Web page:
It's one of the most common questions asked of industry lawyers when approached by an angry former employee looking to sue the former employer firm: Can I win? Hand in hand with such a preliminary query are the questions of how much is my case worth and is there anything you can do about that crap they posted on my Form U5? A recent FINRA Arbitration answers some of those nagging questions. Whether or not the answers are satisfactory depends on a number of factors.
Case In Point
In a Financial Industry Regulatory Authority ("FINRA") Arbitration Statement of Claim filed in August 2016 and as amended thereafter, Claimant Clark asserted defamation in connection with allegedly false and defamatory statements filed on his Form U5. Claimant sought $3 million in compensatory, punitive, and exemplary damages. Further, Claimant sought the expungement of the cited language from his Form U5. At the times relevant to this arbitration,, Claimant Clark was employed by BOSC, Inc. but that firm purportedly changed its name to BOK Financial Securities, Inc. In the Matter of the FINRA Arbitration Between Christopher Rolfe Clark, Claimant, vs. BOK Financial Corporation, BOKF N.A.; BOK Financial Securities, Inc.; and BOSC, Inc.;, Respondents (FINRA Arbitration 16-02352, March 12, 2018).
Respondent BOK Financial Securities f/k/a BOSC generally denied the allegations and asserted various affirmative defenses.
Respondents BOK Financial Corporation and BOKF N.A. are not members or associated persons of FINRA and did not voluntarily submit to arbitration. Accordingly, the FINRA Arbitration Panel made no determination with respect to those two respondents.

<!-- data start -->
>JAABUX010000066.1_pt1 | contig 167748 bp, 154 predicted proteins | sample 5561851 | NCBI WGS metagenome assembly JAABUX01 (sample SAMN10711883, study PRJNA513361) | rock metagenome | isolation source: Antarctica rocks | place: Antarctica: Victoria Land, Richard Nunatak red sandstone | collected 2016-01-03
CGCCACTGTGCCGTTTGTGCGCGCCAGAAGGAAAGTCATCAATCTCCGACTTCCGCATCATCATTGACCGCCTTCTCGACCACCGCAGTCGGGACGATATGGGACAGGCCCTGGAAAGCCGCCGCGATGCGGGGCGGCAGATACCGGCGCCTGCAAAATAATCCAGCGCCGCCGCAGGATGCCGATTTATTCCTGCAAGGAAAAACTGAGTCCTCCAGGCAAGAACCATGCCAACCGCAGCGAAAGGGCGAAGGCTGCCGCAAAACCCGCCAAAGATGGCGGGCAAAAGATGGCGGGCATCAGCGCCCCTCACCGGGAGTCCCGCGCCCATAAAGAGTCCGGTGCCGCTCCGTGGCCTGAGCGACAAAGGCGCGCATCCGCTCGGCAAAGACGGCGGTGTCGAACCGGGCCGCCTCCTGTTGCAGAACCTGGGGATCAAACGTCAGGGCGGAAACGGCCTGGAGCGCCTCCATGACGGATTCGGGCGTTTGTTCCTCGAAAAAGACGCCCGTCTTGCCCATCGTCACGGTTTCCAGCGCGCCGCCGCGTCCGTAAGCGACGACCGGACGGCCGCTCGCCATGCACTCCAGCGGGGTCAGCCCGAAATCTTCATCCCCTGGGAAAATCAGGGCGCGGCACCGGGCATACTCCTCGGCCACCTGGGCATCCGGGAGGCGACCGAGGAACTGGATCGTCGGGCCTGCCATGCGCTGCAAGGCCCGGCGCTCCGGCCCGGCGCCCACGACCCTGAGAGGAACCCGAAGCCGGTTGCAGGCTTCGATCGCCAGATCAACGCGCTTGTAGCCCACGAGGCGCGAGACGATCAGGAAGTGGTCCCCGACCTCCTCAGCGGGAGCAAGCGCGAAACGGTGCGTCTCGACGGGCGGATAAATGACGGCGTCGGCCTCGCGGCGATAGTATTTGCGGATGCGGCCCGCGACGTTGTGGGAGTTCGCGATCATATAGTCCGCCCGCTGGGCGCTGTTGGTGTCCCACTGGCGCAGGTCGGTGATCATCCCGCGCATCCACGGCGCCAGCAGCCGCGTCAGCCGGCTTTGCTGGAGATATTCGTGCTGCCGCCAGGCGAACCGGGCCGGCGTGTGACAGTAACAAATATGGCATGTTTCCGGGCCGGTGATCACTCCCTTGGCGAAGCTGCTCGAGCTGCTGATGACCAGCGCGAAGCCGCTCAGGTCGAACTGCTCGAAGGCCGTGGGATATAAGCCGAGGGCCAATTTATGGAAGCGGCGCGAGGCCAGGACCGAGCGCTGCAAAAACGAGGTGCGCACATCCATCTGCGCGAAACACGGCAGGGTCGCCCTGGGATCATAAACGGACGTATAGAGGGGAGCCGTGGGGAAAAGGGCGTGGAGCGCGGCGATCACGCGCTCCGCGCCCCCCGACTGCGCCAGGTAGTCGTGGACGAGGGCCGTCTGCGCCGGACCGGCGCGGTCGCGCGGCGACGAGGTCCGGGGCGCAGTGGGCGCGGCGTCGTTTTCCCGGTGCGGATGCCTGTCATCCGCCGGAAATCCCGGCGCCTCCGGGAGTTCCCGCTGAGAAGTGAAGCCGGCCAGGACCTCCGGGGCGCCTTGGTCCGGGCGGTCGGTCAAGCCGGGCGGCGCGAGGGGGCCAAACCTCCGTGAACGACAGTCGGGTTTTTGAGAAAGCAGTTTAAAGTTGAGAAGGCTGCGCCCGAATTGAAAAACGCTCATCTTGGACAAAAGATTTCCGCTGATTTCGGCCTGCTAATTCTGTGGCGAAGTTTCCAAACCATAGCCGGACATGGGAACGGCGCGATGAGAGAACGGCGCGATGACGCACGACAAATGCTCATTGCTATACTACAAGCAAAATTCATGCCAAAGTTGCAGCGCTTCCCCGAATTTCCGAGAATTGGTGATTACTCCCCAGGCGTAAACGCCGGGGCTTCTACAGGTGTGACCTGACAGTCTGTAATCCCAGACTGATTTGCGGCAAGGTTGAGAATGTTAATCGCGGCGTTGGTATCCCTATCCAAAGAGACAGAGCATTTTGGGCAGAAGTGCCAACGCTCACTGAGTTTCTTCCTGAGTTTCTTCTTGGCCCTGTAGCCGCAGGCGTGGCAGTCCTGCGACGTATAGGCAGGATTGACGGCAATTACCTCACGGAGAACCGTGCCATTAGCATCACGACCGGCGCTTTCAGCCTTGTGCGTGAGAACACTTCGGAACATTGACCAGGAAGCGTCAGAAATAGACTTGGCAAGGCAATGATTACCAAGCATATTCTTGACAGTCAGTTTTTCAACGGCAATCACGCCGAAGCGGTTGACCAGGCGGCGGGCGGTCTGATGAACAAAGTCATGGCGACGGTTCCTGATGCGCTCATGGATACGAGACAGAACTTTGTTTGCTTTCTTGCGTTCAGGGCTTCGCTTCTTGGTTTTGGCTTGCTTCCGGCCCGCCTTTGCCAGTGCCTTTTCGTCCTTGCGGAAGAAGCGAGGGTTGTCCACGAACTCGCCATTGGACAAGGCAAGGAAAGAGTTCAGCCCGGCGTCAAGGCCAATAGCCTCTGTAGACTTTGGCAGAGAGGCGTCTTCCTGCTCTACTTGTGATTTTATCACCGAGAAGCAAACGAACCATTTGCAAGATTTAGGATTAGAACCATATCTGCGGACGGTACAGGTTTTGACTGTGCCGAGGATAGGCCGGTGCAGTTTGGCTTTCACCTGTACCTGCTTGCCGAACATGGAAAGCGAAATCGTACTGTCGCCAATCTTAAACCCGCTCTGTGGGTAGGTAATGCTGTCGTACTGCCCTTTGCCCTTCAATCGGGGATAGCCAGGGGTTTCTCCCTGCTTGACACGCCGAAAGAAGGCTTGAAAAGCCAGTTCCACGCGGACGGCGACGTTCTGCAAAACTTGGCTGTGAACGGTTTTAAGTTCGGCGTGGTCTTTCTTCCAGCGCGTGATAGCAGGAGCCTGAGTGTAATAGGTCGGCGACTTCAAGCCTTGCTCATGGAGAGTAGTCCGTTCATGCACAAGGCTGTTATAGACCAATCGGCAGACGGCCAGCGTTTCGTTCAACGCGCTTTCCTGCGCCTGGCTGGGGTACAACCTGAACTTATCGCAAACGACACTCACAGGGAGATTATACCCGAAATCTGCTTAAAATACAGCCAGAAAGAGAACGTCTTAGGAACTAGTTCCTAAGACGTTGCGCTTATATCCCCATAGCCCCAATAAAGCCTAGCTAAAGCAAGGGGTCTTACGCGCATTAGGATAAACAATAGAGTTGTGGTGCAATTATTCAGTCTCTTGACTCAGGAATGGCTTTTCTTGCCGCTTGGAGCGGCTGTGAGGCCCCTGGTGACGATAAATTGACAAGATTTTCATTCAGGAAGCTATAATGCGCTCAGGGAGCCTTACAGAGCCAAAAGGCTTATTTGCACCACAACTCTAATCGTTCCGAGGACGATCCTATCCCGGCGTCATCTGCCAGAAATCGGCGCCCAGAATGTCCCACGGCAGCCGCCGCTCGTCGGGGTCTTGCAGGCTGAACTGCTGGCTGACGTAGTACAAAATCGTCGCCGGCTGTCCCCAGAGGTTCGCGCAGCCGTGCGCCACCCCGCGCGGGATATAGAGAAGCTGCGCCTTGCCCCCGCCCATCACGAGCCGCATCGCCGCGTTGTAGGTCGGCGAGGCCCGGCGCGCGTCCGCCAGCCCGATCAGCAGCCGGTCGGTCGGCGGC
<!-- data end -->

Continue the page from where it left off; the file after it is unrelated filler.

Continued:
The FINRA Arbitration Panel found Respondent BOKFS f/k/a BOSC liable to and it to pay to Claimant Clark $300,000.00 in compensatory damages at 5% interest from August 17, 2015, until paid in full. Respondent shall also pay to Claimant a $600 fee reimbursement.
The Panel assessed in part the following fees:
against Claimant: $1,400 postponent fee; $125 contested motion for issuance of subpoenas fee; and $2,325 in hearing sessions fees
against Respondent: $3,025 member surcharge; $6,175 member process fee; $125 contested motion for issuance of subpoenas fee; and $14,925 in hearing sessions fees.
In addressing Claimant Clark's expungement request, the FINRA Arbitration Panel found that the disclosure was defamatory. Although the Panel left the CRD "Reason for Termination" unchanged, the arbitrators recommended that the CRD "Termination Explanation" be replaced with the following disclosure
Difference in investment philosophy
Download a PDF copy of Bill Singer Esq's analysis of FINRA's Expungement Rules
- FINRA Rule 2080: Obtaining Customer Dispute Expungement
- FINRA Rule 2081: Prohibited Conditions Relating to Expungement of Customer Dispute
- FINRA Rules 12805 and 13805: Expunging Customer-Dispute Information Under Rule 2080